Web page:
- The Washington Times - Monday, January 6, 2003

PARIS France has taken stock of its military cababilities in case of war with Iraq and found them suffering from years of budgetary restrictions.
Particularly affected are technological warfare, logistics and the strength of available manpower, say officials of the conservative Cabinet of Prime Minister Jean-Pierre Raffarin, who blame the situation on "political neglect" by their Socialist predecessors.
Officials stress, however, that all military preparations have been tentative and that any French involvement in armed action depends strictly on the final assessment of Iraq's cooperation with arms inspectors from the United Nations.
Government sources said that if the French join any U.S.-led military action, it would have to be in consultation with other members of the European Union, particularly Germany.
Germany and France form a 40-year-old partnership and consider themselves the spearhead of European unity. However, in recent months the strength of their leadership has been eroded by Germany's economic difficulties.
Diplomatic sources say the French government basically agrees with the United States that Iraq has failed to "cooperate fully" with the arms inspectors and that it issued a "false statement" on its weapons programs.
This is a major departure from France's initial criticism of U.S. statements on Iraq but still falls far short of the support shown by France during preparations for Operation Desert Storm in 1991.
At that time, France contributed a combined army division in addition to air force and naval units, a commitment that caused the resignation of Jean-Pierre Chevenement, the Socialist defense minister.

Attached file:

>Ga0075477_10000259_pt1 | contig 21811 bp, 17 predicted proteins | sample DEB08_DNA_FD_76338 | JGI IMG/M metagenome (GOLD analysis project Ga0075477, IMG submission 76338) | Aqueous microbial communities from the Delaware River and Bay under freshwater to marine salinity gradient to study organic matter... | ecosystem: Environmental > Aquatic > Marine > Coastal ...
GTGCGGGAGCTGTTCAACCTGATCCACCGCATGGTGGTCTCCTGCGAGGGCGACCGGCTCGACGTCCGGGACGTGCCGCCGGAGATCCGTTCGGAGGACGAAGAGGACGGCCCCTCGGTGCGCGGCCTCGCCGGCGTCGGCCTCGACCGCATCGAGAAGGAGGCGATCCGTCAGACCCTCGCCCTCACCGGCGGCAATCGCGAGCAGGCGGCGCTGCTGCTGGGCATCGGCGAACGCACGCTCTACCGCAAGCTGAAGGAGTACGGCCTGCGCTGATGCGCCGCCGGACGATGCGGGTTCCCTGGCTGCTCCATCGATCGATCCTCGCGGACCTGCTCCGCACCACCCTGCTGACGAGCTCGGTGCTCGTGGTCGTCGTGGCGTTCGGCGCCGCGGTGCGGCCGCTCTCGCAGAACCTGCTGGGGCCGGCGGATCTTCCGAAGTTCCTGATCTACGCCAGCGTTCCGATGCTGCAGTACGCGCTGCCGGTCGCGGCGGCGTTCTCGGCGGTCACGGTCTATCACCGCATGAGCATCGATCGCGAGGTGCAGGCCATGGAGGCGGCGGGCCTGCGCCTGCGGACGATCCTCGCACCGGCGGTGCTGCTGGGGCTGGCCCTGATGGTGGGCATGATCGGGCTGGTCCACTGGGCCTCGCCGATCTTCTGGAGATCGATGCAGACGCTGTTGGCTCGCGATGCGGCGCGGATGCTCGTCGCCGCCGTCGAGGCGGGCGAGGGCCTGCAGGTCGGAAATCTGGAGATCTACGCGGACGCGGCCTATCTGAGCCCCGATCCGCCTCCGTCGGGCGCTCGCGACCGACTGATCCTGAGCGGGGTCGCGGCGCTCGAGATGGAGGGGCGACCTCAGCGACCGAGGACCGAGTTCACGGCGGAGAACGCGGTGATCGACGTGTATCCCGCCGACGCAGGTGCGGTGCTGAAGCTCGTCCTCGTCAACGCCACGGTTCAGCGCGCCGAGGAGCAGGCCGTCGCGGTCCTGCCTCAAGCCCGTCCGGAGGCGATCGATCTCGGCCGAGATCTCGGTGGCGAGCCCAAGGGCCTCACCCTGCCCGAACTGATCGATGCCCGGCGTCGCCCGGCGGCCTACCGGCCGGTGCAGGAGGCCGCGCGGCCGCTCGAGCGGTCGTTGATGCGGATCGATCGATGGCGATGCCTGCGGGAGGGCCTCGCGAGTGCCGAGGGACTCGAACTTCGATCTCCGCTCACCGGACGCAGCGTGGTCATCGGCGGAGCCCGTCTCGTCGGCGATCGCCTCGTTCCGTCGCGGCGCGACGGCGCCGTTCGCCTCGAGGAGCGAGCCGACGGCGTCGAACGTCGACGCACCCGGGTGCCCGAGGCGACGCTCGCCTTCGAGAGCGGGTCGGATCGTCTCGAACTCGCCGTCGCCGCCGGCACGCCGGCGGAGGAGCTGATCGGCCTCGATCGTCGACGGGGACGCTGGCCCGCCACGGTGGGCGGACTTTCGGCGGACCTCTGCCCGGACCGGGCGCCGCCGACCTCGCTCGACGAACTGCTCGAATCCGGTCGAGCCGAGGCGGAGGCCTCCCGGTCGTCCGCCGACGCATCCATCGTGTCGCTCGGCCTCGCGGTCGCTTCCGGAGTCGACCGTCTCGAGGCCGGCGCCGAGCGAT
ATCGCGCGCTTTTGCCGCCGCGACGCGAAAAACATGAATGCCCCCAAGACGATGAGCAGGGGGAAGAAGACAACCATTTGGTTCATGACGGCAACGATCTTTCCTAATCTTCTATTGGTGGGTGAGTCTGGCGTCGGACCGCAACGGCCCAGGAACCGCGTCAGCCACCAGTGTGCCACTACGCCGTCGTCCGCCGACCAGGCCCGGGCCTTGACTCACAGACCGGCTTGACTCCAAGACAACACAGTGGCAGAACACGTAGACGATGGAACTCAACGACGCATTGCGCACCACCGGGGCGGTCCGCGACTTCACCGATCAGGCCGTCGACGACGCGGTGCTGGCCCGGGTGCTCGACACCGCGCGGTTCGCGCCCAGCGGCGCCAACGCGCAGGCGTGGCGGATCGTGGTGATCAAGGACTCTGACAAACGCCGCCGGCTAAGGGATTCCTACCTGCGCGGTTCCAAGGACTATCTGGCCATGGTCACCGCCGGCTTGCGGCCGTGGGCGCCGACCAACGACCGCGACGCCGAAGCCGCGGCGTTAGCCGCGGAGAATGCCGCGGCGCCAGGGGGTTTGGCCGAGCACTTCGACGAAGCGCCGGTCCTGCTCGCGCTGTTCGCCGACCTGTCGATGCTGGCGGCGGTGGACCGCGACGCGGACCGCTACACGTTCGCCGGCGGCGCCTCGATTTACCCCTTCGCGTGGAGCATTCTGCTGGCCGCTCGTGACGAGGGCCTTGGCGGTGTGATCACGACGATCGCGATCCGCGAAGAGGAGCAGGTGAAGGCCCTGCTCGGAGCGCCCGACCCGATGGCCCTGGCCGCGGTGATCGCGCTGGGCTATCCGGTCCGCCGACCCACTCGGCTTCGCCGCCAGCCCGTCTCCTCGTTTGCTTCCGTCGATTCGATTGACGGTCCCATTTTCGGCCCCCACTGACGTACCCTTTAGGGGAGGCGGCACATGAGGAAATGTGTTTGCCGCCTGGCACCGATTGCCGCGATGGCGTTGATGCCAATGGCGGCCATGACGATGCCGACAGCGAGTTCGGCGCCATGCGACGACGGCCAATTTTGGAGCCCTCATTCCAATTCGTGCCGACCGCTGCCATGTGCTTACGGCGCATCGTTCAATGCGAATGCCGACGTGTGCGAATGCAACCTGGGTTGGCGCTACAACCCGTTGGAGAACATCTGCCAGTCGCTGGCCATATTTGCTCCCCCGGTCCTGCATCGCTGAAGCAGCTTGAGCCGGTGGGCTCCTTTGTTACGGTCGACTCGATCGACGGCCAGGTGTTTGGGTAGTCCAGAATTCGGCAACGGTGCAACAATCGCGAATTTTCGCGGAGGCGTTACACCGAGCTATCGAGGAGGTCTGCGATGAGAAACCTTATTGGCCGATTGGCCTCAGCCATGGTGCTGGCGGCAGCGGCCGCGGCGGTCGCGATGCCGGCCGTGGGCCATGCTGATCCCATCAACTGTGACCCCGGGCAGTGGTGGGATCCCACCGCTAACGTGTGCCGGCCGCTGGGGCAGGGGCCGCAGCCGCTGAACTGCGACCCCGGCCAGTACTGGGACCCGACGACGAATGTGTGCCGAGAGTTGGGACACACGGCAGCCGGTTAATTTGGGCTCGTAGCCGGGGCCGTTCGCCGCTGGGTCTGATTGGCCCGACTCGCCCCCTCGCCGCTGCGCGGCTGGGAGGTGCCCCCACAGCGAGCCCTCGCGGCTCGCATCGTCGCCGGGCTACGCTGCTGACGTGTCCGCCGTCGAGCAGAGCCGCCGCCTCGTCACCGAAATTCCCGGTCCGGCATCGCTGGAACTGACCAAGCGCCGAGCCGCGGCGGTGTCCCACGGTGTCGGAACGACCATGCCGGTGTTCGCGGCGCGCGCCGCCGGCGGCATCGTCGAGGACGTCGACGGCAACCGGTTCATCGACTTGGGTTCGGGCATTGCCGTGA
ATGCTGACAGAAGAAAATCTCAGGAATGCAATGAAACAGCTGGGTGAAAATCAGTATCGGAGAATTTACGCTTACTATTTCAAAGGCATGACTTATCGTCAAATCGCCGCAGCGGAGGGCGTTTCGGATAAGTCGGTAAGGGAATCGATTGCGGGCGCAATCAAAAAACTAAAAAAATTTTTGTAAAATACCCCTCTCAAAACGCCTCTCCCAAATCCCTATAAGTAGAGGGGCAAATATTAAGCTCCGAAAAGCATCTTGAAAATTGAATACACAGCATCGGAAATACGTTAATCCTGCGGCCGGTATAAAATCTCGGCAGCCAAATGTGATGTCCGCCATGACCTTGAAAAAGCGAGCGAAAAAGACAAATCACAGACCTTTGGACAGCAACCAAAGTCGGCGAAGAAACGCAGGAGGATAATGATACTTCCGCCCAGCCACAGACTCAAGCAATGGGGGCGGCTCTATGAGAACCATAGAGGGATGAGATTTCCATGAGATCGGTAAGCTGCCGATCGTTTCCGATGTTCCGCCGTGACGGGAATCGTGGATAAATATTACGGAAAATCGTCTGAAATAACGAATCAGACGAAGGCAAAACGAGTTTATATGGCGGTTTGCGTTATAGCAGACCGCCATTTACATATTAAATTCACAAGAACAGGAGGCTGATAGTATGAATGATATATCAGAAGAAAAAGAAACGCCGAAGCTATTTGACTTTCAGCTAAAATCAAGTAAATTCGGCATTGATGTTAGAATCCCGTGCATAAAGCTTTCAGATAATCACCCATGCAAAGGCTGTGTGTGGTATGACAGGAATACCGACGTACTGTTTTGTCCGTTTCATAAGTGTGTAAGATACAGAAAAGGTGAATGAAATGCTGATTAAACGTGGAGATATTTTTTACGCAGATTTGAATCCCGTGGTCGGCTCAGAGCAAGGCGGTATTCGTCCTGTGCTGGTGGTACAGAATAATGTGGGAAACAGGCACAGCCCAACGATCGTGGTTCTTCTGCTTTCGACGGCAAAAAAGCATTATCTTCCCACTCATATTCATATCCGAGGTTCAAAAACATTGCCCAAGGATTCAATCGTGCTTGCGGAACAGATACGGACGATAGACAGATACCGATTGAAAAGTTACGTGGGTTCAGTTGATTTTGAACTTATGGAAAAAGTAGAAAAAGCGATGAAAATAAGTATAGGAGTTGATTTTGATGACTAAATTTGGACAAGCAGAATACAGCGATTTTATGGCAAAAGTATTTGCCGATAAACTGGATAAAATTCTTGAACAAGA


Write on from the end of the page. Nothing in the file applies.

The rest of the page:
After their sweeping electoral victory in June, the conservatives put modernization of the French armed forces among the government's priorities. They found that the military, which has been transformed into an all-volunteer force, had considerably reduced facilities for intelligence and long-distance transport.
After the last drafted forces left their barracks in November 2001, the strength of the ground forces was diminished from 236,000 to just 136,000 professionals.
An estimated 37,000 men and women of the three services army, air force and navy serve outside France, in such areas as Africa and the Caribbean. In recent weeks, a French contingent has been involved in a high-profile operation in war-torn Ivory Coast.
Critics say the new professional army has "distanced itself from the nation," becoming little more than mercenaries. A recent Defense Ministry report said that at the time of the Socialist electoral defeat six months ago, the army "was suffering from the indifference, if not disdain, demonstrated by the political powers."
Gen. Jean-Pierre Kelche, the armed forces' chief of staff, has since said that military reforms have prepared the country to face such contingencies as the international war on terrorism or rescue operations in limited regional conflicts.
Although promising "revolutionary equipment by the year 2006," he acknowledged that time was needed to "close the gap between the requirements and the means available" at present.
The 6-month-old conservative government has adopted the theory that "no credible foreign policy could be pursued without a strong army."
Defense Minister Michele Alliot-Marie, the first woman to hold that post in French history, said the military's morale has suffered from a lack of means and contact with society.

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